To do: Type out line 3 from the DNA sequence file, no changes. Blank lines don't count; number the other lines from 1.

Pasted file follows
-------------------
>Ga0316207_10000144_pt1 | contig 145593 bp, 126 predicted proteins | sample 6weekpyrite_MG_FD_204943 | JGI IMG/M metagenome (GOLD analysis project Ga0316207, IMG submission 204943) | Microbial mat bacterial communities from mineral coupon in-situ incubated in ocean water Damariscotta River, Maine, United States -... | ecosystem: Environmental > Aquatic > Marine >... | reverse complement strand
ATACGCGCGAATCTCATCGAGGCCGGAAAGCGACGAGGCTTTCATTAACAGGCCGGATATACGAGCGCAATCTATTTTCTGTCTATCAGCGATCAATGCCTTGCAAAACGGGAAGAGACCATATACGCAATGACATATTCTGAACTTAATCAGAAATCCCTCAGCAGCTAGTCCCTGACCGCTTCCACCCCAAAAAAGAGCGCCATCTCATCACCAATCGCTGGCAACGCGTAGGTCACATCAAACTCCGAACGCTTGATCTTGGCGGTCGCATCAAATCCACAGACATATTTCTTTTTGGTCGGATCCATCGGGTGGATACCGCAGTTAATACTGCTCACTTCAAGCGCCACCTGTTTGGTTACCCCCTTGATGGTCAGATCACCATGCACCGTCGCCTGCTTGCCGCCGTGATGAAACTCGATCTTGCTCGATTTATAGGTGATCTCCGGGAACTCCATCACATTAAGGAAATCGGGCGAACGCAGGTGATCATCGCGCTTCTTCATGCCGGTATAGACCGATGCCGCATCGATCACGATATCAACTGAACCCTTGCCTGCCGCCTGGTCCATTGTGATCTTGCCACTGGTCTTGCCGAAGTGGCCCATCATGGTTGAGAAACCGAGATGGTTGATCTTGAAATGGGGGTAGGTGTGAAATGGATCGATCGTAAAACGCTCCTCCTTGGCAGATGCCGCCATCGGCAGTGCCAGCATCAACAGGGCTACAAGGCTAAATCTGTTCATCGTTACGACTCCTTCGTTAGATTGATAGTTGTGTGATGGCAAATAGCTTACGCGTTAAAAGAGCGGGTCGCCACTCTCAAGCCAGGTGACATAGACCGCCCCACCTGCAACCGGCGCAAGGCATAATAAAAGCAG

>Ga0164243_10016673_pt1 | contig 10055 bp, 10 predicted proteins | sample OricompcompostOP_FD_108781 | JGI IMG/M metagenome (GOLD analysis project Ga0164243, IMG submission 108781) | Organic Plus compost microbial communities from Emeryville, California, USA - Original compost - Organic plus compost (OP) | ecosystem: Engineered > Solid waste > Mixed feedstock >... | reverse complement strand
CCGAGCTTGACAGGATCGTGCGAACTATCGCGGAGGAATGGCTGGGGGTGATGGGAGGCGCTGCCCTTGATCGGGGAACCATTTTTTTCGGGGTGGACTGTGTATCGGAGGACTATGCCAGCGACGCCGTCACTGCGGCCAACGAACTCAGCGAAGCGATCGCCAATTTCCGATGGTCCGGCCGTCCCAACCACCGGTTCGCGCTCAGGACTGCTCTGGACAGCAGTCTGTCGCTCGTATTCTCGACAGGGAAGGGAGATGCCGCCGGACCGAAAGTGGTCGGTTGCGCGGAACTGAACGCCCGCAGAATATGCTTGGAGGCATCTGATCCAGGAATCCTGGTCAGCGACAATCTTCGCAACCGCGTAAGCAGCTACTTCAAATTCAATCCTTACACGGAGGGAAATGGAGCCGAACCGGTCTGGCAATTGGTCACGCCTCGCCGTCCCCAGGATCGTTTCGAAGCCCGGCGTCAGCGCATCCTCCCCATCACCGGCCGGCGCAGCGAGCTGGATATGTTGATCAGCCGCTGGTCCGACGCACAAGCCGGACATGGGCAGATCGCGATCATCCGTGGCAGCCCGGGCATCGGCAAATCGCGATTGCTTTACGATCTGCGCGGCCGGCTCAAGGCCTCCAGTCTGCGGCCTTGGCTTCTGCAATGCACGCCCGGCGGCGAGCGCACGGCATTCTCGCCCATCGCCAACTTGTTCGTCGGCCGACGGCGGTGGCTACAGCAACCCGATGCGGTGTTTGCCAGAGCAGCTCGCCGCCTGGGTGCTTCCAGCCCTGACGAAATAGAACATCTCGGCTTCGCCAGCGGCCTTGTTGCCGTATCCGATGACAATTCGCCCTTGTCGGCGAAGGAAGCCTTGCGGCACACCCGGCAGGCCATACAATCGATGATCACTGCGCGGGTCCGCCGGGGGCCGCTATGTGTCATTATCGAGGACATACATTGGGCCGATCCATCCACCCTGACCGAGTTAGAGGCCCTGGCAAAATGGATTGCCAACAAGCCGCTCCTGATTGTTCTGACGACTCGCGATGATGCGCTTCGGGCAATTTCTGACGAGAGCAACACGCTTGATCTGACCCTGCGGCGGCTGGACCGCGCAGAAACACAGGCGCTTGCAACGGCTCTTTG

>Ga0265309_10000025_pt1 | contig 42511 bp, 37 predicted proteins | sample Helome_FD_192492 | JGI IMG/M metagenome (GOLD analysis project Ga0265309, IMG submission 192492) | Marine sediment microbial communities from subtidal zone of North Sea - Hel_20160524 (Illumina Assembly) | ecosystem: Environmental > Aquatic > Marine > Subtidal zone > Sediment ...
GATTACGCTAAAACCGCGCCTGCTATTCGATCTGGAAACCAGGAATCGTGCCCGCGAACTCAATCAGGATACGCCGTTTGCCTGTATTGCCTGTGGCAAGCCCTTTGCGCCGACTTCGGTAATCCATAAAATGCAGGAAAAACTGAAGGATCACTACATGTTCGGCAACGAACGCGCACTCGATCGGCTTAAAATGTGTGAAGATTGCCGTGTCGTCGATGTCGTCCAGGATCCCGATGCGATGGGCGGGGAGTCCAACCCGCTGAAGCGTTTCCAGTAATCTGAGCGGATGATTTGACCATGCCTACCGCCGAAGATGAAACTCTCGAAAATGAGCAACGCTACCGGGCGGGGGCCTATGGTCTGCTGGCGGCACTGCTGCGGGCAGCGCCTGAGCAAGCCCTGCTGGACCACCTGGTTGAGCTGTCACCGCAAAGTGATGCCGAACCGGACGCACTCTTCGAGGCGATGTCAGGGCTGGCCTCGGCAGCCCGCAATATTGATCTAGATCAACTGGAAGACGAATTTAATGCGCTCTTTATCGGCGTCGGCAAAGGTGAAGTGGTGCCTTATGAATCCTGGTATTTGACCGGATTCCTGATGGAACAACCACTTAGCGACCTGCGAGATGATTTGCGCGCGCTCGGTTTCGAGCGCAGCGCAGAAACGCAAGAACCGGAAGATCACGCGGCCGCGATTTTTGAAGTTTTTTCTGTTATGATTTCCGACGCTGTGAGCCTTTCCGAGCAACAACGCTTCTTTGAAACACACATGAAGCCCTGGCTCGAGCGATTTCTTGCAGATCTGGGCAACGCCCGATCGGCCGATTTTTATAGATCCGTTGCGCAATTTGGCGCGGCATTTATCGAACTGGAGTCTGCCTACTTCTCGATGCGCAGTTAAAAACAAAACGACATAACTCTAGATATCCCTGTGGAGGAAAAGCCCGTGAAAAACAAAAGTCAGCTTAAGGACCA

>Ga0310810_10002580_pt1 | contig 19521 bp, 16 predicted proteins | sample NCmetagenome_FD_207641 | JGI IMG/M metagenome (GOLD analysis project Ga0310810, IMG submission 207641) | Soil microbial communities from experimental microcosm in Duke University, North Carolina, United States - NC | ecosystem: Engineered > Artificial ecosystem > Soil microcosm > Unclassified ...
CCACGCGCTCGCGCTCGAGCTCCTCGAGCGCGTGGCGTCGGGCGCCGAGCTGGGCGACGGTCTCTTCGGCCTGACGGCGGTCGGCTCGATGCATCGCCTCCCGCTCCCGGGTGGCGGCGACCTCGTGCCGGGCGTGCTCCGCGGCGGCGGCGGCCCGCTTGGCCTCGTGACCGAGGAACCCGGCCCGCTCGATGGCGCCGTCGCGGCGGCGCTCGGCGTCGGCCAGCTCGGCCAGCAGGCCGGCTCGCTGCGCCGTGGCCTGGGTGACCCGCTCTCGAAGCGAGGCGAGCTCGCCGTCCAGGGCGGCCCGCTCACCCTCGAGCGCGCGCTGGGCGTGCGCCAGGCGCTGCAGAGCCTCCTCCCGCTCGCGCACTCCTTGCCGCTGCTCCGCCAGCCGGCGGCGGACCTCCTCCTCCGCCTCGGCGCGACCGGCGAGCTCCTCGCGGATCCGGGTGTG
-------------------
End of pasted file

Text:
>Ga0164243_10016673_pt1 | contig 10055 bp, 10 predicted proteins | sample OricompcompostOP_FD_108781 | JGI IMG/M metagenome (GOLD analysis project Ga0164243, IMG submission 108781) | Organic Plus compost microbial communities from Emeryville, California, USA - Original compost - Organic plus compost (OP) | ecosystem: Engineered > Solid waste > Mixed feedstock >... | reverse complement strand